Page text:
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Making freediving diving tabels to prevent dcs

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DeepThought

Freediving Sloth
Sep 8, 2002
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I think that making freediving tables should be an easier process than how they made the old scuba tables, since they were done mostly by trial and error.
In freediving you can actually make it accurate per person.

Take a freediver. Measure his residual volume, one that he can constantly achieve before diving (on a floating chair if necessary).
The guy will inhale through a spirometer (or one of those cylinders with gages inside if a spirometer create resistance, though it's not really important that the diver will get 100% full lungs).
Then we know that the diver dove down to X depth with 80% N2 and 20% O2 (or actual percentage in air since that is a proximate used for comfortable calculations).
On the ascend the diver will need to inhale from the mask or use a nose-clip with no/fluid/pipe goggles so no air will be lost.
Exhaling would be done till residual volume (the dives should be easy, coz this might cause a BO) to a series of gadgets, which I'm not sure which is available, but the object will be to measure the percentages of N2, O2 and CO2 and volume. Or, to exhale to a bag and send it for later gas analysis.
With that it is possible calculate the amount of N2 absorbed in the the body.

Now there's the tricky part - there will be a need to find a numeric comparison between N2 blood/tissue saturation and DCS, which I hope scuba science have.

Doing that for repetitive dives, different depths speeds people & tempratures, we could get an average value that will work for most freedivers out there.

Since these measurements are much harder to do on scuba, maybe even scuba science will gain valueable knowledge from that (and sponsor the experiments :)).

There are a few wild variables, such as temprature and humidity difference between inhaled and exhaled air and therefore volume, but it should be calculable to a safe margin or measurable with enough instruments.

I also guess that pulmonary erection changes N2 absorption rate.
Might have to do different tables for different body types and diving profiles. It's not an easy job, but it all sounds possible to me.

What do you think?
Any reasononing flaws?
Would it be possible to push this idea to reality?
 

Rik

In to diving medicine
Oct 4, 2002
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The idea sounds interesting, however I think that it isn't that easy that you would expect.

Aside from the question if the needed equipment is so easy available (in both technical and financial sense), there are also a couple of things that you haven't taken in the equation.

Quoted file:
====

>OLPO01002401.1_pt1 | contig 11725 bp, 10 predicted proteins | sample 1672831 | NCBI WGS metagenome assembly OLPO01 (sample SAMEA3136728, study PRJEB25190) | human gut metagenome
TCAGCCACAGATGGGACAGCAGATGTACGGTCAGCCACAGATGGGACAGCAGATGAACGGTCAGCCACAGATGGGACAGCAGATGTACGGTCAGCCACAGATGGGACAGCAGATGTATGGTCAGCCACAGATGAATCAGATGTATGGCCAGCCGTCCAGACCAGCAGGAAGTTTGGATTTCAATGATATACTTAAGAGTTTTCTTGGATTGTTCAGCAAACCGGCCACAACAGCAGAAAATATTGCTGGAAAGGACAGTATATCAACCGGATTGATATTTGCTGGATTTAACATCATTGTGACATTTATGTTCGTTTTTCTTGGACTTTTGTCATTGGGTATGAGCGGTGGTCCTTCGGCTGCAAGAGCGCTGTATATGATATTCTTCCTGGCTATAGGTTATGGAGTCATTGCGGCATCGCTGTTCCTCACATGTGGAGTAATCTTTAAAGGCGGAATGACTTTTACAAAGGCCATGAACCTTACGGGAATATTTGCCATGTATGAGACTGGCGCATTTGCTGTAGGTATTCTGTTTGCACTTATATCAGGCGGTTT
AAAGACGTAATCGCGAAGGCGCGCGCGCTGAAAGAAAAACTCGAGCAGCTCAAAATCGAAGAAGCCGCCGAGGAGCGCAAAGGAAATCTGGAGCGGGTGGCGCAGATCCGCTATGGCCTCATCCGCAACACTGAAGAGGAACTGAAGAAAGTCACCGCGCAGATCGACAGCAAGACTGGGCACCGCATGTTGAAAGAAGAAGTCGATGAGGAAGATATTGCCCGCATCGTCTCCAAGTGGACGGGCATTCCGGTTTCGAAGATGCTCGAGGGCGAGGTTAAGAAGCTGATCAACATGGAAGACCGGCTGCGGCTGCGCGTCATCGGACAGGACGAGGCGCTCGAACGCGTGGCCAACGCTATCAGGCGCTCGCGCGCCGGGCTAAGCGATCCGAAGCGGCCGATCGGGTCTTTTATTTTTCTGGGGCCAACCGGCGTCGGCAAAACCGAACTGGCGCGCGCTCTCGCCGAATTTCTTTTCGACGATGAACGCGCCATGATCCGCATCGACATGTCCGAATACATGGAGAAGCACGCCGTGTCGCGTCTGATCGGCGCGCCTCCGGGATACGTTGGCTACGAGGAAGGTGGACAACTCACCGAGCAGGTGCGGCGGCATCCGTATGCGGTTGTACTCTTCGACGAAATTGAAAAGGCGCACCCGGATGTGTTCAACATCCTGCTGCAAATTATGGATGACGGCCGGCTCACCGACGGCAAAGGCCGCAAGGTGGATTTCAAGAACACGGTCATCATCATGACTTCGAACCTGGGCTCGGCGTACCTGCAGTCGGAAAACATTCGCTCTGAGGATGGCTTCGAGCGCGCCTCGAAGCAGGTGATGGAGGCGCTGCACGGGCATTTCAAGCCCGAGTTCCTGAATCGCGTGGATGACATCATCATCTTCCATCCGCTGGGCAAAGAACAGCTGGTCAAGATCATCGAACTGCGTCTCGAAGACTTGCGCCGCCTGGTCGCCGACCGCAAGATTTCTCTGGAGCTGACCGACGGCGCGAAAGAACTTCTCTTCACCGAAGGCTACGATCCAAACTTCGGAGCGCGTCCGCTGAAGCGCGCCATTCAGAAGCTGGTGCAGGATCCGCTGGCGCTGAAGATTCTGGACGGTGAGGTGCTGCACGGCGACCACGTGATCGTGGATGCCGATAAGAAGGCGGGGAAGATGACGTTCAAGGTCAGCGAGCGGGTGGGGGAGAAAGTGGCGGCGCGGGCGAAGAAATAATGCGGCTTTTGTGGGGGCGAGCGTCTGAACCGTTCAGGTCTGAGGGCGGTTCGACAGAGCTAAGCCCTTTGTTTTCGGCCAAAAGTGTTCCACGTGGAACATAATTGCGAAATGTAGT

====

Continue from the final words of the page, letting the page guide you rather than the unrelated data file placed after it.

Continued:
One of the most important contributing factors in freediving DCS is repetitive diving over hours and sometimes days. You need to be able to predict off gassing which is quite difficult to predict in an individual since this is influenced by several factors, as for example CO2 retention, temperature and hydration and not to forget: surface interval en ascent rate. I any case, I guess that it will be logistically difficult to provide anyone with his personal DCS table.

Anyway, when we are speaking about DCS tables, there have been some adaptations of existing models (Lanphier 1965), but these tables are based on SCUBA tables and the assumption that there is mathematical connection.

Sounds assuring? Well, please remember that there is no current table that is completely based on what is really happening physical. Tables are often based on the research of the U.S Navy in the last century on subjects and combined with theoretical models (Haldane, Neo-Haldane, Buhlmann and recently RGBM). It’s all theories and the reality is that is emerging doesn’t make it easier.

Personally I expect that CO2-build up and the mechanical effects at the lung at depth could quite interfere with the mechanics as expected in the current tables and models, and thus make them unreliable, especially for the deeper dives.

There has been some research done recently in Vancouver with non-invasive methods where it was possible to detect breath-hold divers off gassing, but this kind of research is still in its earliest of stages. It is however in my opinion one of the best chances to predict where the real ‘limit’ is of freediving related to DCS.

Just my 0.2 cents,

Rik
 
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DeepThought

Freediving Sloth
Sep 8, 2002
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I said it would be EASIER, not easy. :)

Yup, kinda forgot off-gassing, since I consider that identicle to Scuba, except off-gassing between dives.

But, my assumption is that you can always tell how much N2 was absorbed in each dive.

With that MAYBE you can calc. off-gassing between dives by checking how much absoption there will be in the next (same profile) dives, if the assumption that diffusion rate depends on PP ratio in blood and lungs (though not tissue?).

Anyway, it's not like they have those numbers in scuba, a freediver and a scuba diver which absorbed 50ml of N2 should have the same off-gassing. Either that, or that the freediver will off-gas faster because he has some residual pulmonary erection that increases surface area between the blood and air.